Sacramento-based RagingWire has officially opened its Ashburn data center. Being the latest company to plant a venture known as “data center alley” in Loudoun County. Despite signs of weakness in other parts of the local community’s federal technology businesses the data center business has showed little sign of slowing.
The company provided tours of its new center, which departs from the typical muted colors, featuring bold purple and green walls and art created by a company employee. The 150,000-square-foot facility includes office space, conference rooms and lounges.
For data center companies, Loudoun makes an attractive choice. George Macricostas, chief executive and vice chairman at RagingWire, said his California Company was seeking an area with the technical infrastructure to support its new facility. “You need to be where the fiber is,” he said. RagingWire’s new data center is anchored by Web hosting company DreamHost, and Macricostas said the company is considering expansion.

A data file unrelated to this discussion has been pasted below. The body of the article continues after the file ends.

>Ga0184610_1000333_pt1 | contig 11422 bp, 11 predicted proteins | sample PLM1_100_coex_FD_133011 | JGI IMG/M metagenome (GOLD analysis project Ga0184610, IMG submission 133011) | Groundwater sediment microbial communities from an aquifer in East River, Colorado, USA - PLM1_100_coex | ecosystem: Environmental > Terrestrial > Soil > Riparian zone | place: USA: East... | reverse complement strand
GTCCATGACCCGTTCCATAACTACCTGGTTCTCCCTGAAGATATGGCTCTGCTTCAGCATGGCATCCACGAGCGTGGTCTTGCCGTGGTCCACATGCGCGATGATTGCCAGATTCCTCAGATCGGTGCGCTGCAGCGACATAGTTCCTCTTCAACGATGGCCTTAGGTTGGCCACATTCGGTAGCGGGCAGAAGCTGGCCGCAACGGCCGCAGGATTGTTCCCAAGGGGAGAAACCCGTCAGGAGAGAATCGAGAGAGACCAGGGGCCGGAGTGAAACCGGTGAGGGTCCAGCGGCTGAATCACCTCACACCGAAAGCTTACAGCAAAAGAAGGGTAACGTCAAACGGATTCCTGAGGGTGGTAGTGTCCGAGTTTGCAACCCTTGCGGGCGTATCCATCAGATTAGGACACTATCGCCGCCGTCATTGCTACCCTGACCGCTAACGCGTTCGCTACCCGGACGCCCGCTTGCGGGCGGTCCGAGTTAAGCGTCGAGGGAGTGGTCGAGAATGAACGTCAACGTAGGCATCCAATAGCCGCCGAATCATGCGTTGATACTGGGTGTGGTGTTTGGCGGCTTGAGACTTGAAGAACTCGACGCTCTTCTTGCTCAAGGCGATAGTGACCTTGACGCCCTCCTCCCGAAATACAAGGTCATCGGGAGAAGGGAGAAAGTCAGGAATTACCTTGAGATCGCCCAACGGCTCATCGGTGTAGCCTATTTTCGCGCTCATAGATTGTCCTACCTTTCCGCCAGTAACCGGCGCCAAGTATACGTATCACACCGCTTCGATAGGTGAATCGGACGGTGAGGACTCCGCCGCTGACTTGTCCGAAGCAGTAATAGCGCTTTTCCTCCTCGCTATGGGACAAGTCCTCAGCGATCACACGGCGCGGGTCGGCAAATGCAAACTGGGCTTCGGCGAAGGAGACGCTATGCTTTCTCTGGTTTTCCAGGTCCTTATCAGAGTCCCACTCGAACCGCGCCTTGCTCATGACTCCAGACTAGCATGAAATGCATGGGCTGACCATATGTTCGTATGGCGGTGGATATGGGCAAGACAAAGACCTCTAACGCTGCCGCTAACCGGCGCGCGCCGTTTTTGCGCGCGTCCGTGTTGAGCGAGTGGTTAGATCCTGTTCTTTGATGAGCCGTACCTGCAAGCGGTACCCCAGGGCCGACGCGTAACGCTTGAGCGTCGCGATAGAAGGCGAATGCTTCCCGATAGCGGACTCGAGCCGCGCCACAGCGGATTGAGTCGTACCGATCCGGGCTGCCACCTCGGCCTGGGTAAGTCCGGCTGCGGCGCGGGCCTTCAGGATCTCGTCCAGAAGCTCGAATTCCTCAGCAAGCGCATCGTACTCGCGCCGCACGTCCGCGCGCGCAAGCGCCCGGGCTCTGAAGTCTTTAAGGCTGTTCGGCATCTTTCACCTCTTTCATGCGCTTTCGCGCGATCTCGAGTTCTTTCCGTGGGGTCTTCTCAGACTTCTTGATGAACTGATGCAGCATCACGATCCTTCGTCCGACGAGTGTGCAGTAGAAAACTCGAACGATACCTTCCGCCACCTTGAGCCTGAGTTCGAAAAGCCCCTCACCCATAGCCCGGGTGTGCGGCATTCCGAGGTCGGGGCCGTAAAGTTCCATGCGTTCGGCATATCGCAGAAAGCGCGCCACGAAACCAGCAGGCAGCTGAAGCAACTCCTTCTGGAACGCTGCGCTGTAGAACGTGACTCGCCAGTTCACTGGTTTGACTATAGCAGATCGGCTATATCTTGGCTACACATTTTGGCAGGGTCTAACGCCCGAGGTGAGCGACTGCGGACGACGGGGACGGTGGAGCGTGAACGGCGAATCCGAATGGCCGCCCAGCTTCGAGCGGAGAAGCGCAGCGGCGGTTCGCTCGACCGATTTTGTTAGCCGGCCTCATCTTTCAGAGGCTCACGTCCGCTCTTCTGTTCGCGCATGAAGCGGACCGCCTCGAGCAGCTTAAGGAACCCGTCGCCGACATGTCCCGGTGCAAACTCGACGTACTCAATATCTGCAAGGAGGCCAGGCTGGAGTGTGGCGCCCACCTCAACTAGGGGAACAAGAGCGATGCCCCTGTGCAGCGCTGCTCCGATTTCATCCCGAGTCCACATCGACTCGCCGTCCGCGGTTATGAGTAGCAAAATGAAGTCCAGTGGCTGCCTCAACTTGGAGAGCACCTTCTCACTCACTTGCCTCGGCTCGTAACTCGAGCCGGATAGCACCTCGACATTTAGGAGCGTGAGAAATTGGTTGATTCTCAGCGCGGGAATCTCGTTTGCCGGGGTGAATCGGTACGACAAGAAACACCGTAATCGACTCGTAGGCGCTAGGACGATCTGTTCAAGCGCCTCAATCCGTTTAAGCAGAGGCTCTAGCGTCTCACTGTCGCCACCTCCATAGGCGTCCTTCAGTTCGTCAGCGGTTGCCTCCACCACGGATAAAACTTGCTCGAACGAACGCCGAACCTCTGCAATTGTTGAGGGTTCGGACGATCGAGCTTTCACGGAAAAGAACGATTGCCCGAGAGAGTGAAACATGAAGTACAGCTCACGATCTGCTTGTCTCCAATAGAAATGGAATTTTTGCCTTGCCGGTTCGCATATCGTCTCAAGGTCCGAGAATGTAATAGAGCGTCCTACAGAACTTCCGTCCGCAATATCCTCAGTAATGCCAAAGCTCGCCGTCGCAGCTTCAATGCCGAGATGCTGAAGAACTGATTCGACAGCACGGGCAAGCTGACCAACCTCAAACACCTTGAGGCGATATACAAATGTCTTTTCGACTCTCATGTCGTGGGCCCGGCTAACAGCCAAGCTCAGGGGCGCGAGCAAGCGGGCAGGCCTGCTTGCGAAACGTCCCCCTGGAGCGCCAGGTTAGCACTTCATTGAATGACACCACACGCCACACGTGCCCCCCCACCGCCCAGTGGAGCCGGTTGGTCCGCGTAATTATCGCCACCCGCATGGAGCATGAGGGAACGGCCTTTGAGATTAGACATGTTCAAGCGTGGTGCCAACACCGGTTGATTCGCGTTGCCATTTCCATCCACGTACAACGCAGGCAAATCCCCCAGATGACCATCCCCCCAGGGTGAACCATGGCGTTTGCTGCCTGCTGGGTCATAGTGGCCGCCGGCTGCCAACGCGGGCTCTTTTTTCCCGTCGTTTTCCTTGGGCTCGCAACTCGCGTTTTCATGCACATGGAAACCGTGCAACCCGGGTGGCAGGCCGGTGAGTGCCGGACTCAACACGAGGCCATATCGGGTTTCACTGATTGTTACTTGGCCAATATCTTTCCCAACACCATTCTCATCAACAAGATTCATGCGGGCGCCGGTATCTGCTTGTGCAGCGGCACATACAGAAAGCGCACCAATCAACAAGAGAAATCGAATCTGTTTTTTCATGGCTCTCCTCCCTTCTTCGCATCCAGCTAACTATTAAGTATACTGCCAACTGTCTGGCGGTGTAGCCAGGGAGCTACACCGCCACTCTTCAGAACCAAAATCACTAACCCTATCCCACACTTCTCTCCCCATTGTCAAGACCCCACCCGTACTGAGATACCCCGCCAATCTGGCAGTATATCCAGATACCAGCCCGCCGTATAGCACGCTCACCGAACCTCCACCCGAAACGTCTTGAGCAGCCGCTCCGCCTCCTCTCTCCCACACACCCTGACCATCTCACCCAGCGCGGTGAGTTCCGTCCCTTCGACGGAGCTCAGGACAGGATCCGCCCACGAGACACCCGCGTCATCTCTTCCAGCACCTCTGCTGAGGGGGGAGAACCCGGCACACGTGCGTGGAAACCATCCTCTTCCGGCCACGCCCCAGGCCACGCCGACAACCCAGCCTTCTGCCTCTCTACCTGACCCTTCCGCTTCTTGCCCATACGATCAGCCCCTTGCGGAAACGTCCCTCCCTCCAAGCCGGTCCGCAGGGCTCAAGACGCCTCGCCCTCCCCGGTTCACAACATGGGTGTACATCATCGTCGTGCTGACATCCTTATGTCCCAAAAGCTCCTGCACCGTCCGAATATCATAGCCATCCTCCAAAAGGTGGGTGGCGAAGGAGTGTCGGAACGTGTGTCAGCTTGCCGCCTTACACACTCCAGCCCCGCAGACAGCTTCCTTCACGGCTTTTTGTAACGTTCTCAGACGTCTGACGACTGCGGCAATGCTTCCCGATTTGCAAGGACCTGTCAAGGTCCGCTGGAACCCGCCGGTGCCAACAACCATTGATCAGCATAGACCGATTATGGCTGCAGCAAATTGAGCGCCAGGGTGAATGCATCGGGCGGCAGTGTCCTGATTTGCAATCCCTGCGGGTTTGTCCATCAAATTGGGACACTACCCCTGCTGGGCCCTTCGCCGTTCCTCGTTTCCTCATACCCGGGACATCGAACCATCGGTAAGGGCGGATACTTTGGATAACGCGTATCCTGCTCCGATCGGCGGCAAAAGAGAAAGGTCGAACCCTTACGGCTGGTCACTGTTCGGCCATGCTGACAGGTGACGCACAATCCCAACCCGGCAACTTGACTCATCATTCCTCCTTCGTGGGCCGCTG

Loudoun and Virginia officials are trying to keep the area attractive. While producing relatively few jobs, Rizer said he estimates that every 250,000 square feet of data center space results in about $5.5 million in annual local tax revenue meaning 6 million square feet would yield about $132 million.
“Virginia has one of the strongest IT economic engines in the state,” said James D. Duffey Jr., the state’s technology secretary.
There are signs that competition elsewhere is growing. In recent months, several companies including Beltsville-based AiNet and Reston-based ByteGrid have announced new or expanded data centers in Maryland, while other states have improved their data center incentives. Nebraska, for instance, expanded its tax incentives for large data center projects.
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